Thanksgiving has long been my favorite holiday. On this day we celebrate nothing more than family, food, and friends. The tradition of eating native foods like turkey, Cranberries (Oxycoccus spp.), and others explicitly recognizes the ecological communities that nourish us. These lessons solidified in my mind about 12 years ago when my best friend Sam (www.foragersharvest.com) began hosting a completely wild food Thanksgiving. The venison roast, mashed Wapato, and Wild Rice were not only incredibly delicious—as we ate, we listened to Sam tell us where he had harvested each food and we honored the land with our conversation—they nourished us in a much more profound way.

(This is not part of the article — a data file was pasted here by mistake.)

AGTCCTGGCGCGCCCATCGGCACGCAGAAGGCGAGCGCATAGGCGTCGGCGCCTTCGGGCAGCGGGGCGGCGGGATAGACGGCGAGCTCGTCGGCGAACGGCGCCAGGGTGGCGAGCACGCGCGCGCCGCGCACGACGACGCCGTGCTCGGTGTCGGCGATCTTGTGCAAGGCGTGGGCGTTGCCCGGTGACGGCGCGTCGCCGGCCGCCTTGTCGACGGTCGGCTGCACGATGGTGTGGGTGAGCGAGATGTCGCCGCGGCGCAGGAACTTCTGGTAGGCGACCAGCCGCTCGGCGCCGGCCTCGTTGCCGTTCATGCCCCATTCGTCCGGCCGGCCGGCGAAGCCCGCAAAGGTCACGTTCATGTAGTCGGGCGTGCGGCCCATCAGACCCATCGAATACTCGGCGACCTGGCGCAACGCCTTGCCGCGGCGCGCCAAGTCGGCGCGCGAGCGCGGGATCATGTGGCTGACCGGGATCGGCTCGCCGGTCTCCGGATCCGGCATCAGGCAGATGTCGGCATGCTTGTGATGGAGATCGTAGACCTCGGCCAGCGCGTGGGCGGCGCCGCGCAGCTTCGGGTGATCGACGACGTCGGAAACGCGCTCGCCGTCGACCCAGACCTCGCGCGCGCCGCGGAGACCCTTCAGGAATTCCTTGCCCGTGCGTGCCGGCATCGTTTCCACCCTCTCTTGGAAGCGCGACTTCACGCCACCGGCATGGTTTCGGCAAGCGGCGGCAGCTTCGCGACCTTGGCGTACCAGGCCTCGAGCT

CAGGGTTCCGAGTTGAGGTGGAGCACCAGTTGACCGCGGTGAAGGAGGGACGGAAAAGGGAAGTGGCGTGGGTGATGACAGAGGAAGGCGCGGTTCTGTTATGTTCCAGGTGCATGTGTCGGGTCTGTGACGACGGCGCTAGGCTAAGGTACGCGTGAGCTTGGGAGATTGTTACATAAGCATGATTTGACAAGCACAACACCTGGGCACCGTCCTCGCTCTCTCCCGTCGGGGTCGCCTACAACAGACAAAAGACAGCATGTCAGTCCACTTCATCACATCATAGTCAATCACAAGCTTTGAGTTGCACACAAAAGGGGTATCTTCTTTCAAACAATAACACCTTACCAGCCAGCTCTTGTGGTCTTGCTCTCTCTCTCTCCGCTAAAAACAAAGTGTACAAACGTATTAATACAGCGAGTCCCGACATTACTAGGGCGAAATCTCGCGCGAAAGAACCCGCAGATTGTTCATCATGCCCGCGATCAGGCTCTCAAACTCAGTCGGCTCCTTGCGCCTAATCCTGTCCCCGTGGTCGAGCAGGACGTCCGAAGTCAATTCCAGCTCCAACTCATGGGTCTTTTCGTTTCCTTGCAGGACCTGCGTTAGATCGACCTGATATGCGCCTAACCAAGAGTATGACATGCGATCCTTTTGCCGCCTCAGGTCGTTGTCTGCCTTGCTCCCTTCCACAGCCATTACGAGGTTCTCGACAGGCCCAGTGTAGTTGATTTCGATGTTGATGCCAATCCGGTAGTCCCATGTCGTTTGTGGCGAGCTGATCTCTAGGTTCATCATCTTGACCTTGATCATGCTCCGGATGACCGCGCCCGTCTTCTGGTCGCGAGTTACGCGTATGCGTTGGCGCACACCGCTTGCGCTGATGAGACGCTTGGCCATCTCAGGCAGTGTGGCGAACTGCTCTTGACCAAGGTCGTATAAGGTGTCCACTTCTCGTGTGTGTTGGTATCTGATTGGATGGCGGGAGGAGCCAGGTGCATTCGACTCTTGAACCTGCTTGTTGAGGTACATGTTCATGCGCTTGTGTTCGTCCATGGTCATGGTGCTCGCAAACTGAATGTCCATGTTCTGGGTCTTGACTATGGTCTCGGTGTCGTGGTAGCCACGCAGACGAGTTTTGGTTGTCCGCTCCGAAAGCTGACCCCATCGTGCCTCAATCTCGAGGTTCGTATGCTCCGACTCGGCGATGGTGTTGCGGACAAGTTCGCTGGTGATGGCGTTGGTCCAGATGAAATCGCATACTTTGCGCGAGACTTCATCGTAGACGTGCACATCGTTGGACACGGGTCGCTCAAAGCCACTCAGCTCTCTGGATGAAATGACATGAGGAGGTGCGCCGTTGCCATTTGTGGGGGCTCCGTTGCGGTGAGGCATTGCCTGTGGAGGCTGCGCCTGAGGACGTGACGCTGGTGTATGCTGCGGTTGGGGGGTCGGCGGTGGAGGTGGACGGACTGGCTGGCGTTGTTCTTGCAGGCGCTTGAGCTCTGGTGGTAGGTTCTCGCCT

For many people, the food element of Thanksgiving has become abstracted with store bought, industrially produced, agricultural commodities, which have little connection to land, a particular ecosystem, or the sacred act of human harvest. While I always long to be back at Sam’s table for Thanksgiving, this will be the first year in several that I am able to spend the Holiday with my own family. I will bring some of my best wild edibles to the table and in the spirit of Sam, share some calories for the soul.Pin It